Tuesday, May 29, 2007
Monday, May 21, 2007
Anyway, I've had minor quibbles with Jessica's records here and there (like the singing on the Ultra Eczema Can't LP), but for the most part I'm a true believer, and I'll happily defend each second of Interior Designs as the kind of Kool Aid everyone with an ounce of noise interest should be constantly chugging. Pretty much everything Jessica does well is done well here - the Raymond Scott-ish absurdist sound-effect belching (opener "Extroardinary" hits that Scott combo of surreal humor and well-considered science perfectly), the morse-code-ish / transmission-esque sort of Ham-radio art, filled with transistor squiggles and oscillator-speak ("Phantasia"), and the obligatory unexpected wild card (in this case, a really fascinating title-track that drops a trudging drum machine beat under a slightly-untuned acoustic chord strum/meditation that's kinda Jandekian and even D. Bailey-esque at times). Oh, and also the static-y loop/drone/wave thing, here done to near-perfection on "Timeless" (linked below), which uses a tactile cycle of gravelly noises to build a standing wave of sifting hum. Especially dig the way the climactic sound is both powerful and mellow, like the soothing cut of a butcher's knife through one's temporal lobes (we'll work on the metaphor issue once we're outta these woods, we promise...)
Monday, May 14, 2007
This type of stuff is pretty simple - guitar wank full of effects, backed either by nothing or a loping semi-bluesy, uh, "beat" - and, most essentially, recorded in a manner such that everything sounds like a big pile of distortion quicksand sure to suck even the smallest iota of clarity down into its man-eating muck. I'm a sucker for anything committed to tape in such a manner, but it especially works well for guitar wank, which only really clicks if it's folding in on itself, each note/sound/whatever being muffled and overlapping and catching communal fire like a California forest. Zodiacs have this all down perfectly - of the four tracks on Gone, two are more solemn, vaguely mellow meditations that still breath smoke and static, but two others - "Born Free" and "Get Off/Come Together" (the latter being covers maybe? I don't really wanna pay that much attention - close focus defeats the purpose of noise like this) - are pure fireballs of unfettered, unembarrassed pedal pushing - big red skies of rock/noise pud-pulling that reach the highs of that one great Marble Sheep record that rarely sits more than five feet from my stereo. All in all, Gone is a prime example of the kind of gunky dreck that, were it the literal mudpit that it sounds like, I'd happily drive a brand new car right into and accept it as my best possible grave.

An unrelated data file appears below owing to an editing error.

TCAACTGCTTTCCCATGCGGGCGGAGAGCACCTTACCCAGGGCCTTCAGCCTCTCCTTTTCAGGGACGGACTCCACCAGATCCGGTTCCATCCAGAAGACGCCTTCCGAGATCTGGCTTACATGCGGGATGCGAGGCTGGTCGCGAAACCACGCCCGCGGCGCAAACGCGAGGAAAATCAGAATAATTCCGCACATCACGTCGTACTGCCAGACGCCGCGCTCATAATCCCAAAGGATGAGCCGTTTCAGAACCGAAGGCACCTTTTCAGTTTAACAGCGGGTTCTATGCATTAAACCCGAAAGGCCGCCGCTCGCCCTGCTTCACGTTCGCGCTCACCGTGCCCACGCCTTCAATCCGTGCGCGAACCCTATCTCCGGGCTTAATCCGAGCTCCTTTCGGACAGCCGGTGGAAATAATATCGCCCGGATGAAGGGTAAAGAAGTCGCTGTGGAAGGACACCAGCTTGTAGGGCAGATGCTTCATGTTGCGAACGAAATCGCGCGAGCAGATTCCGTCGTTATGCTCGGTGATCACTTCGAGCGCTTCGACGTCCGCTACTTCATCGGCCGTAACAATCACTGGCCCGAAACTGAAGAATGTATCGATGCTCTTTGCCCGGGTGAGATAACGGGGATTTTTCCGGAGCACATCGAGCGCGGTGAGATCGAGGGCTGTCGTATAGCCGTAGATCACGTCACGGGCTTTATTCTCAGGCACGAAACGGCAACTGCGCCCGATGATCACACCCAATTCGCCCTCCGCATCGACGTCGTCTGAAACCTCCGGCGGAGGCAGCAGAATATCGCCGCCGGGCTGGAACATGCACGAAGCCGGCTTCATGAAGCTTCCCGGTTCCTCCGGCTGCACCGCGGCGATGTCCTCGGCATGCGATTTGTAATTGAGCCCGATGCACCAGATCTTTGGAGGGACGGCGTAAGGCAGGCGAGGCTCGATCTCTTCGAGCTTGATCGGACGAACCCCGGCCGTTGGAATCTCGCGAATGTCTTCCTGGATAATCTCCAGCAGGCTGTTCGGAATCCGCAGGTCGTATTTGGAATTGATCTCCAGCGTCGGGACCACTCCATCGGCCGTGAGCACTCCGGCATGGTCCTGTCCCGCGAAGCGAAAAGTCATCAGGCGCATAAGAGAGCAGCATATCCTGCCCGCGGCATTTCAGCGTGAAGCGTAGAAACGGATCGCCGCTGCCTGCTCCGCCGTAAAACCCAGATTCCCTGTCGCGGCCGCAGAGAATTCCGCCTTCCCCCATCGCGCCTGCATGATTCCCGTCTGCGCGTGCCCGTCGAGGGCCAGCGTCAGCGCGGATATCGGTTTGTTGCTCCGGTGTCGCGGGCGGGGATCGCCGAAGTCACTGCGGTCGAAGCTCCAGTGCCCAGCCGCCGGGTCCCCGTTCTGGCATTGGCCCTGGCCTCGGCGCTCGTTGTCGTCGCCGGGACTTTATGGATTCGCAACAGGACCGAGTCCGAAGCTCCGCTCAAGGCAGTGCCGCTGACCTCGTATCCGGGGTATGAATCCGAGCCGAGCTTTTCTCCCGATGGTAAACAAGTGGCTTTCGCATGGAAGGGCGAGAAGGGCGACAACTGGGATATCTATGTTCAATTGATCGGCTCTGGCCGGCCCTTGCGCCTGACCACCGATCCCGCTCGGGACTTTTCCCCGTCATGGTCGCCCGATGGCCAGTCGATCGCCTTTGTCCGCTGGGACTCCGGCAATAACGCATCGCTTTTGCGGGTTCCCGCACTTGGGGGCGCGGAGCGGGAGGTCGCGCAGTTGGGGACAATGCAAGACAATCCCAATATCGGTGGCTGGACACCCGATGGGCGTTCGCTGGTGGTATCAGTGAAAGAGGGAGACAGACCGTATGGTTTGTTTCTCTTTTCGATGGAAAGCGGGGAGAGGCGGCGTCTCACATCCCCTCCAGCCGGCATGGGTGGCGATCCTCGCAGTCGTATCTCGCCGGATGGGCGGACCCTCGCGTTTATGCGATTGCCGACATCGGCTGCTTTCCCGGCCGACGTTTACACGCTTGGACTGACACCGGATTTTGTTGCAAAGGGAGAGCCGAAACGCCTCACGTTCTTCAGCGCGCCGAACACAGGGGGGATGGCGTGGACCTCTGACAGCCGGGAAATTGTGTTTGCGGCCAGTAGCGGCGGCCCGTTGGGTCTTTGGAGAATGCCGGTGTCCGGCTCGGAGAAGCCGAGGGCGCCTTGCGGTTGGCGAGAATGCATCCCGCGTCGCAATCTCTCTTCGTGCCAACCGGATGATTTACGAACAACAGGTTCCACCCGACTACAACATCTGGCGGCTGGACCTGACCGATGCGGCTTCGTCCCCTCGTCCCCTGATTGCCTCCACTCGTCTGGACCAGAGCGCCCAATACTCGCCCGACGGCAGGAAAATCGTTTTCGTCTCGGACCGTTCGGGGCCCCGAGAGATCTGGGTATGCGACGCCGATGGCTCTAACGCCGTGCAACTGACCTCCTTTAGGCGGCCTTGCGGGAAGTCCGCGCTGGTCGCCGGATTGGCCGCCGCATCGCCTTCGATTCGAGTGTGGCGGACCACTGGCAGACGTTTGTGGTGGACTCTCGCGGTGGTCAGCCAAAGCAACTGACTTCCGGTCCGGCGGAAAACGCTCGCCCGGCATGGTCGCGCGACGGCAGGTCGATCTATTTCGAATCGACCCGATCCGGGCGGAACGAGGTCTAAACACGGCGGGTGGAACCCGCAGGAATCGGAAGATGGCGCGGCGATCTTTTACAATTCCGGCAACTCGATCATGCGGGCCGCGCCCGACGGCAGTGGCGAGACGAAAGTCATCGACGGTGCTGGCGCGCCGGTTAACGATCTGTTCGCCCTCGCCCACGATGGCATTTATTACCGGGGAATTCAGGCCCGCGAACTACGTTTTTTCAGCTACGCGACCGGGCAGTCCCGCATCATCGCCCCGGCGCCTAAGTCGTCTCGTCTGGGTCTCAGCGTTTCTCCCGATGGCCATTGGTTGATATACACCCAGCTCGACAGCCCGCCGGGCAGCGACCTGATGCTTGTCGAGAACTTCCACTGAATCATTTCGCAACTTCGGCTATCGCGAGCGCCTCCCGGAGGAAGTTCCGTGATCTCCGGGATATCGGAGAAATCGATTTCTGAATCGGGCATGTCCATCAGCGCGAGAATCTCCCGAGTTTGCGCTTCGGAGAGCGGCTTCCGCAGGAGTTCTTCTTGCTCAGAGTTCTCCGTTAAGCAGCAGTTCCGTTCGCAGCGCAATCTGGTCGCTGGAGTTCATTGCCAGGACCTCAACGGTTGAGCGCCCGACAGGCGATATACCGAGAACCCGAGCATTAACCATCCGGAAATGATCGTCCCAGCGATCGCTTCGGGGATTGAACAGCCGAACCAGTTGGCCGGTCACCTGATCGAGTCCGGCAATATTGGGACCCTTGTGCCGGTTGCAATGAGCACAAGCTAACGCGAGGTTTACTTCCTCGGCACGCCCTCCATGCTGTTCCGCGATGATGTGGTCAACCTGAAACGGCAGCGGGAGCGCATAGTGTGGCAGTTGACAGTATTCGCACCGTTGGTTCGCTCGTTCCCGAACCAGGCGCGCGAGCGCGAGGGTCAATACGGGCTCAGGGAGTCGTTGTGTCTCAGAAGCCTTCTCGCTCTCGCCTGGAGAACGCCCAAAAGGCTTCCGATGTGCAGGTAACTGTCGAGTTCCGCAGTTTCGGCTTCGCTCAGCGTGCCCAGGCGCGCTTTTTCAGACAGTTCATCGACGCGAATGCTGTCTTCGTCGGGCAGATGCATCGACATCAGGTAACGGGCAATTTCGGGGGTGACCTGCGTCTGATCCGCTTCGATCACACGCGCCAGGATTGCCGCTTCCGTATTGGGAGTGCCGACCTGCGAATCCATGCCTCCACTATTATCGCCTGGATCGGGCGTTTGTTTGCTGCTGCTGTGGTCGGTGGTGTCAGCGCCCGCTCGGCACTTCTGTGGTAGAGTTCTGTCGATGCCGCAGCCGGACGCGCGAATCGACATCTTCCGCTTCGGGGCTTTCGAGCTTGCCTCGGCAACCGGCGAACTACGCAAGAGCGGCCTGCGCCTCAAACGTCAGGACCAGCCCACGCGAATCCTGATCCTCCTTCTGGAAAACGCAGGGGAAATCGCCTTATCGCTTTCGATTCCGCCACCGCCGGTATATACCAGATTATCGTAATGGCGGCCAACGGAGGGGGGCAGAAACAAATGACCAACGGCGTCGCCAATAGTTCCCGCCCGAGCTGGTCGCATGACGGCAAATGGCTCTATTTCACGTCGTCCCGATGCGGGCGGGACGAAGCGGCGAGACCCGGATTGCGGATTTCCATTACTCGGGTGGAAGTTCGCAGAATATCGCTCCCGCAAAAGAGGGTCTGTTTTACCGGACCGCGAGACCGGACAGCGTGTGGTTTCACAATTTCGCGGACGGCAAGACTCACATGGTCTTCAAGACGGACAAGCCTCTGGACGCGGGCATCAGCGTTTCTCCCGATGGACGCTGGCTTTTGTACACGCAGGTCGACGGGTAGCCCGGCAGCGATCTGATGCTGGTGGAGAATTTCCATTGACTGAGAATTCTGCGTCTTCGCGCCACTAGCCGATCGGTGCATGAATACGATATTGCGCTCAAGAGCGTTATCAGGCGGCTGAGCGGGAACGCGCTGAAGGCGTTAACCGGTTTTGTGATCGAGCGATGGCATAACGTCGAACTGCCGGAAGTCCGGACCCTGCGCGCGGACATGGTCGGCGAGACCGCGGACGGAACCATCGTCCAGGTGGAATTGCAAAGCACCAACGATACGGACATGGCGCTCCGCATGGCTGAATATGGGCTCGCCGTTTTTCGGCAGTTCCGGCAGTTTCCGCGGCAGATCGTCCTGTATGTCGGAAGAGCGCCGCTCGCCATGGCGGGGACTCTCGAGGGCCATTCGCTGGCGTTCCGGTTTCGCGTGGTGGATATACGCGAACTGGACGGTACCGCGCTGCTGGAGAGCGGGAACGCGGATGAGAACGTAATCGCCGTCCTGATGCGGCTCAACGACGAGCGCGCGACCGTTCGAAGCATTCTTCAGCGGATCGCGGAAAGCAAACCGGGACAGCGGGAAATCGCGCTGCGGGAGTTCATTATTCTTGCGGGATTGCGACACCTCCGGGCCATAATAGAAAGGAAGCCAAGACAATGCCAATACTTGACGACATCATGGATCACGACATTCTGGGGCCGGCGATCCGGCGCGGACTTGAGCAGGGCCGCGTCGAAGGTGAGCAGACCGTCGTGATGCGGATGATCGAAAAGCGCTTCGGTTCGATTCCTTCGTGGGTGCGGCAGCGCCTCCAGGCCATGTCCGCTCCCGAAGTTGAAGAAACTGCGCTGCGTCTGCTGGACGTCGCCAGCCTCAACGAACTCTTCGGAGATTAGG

mp3 (samples - see bottom right of page - full mp3 to come!):
ZODIACS - Gone
Sunday, May 06, 2007
ALLIGATOR CRYSTAL MOTH
Now, by no means does everything on the perpelexingly-titled Hexakosioihexekontahexaphobia, the Bottled Smoke entry by Alligator Crystal Moth, qualify as noise with a beat. In fact not much of it is "noise" in the strict sense at all, but rather hippified free-jams - really good hippified free-jams, but still, closer to the drum-circle rattlings of Sunburned back when they did have the HOTM trailing behind them, or maybe a less droney Pelt, or maybe even an abstracted version of Tower Recordings, than pure noise - good company to be in, no doubt. But, you know, it has lots of flutes and rattles and acoustic detunings and distant half-vocals and wisps of electric wah etc. And more power to it.
One track in the middle, though, aims directly for my brain-bullseye, and sticks an arrow right through that mental apple. The beautifully-titled "Climactic Waste" is dense, cavernous noise that employs of all kinds of insistent, bluntly bold percussion - hard doses of rhythmic cacophony behind its gauzey curtains of distortion of feedback drone. I'm particularly enamored of a section about 2:45 in, where the bassy wind of the noise gathers into a gale and the percussion rises up to ride the wave; the first time through it had me imaging an alternate-universe version of A Handful of Dust with Robbie Yeats drumming. Overall, it's an oddly mellow piece for how noisy it is, with tons of stuff going on but nothing feeling rushed or frantic, a neat middle point between raging agression and back-on-the-ground cloud-staring.
I'm kinda perplexed by how all this sound could be coming from a duo, but that confusion is lessened by the presence of Digitalis overlord Brad Rose (erecting sonic mountains here with Michael Donnelly), who's done enough different stuff that no sound he makes should surprise me or anyone else. If you haven't sent any cash his way lately...well, you can't buy this from him since it's part of a now-sold-out subscription series, but you can still buy a ticket to the festival this series is supporting, and/or snag the Foxglove CD-R these two behemoths made a while ago...so, do so...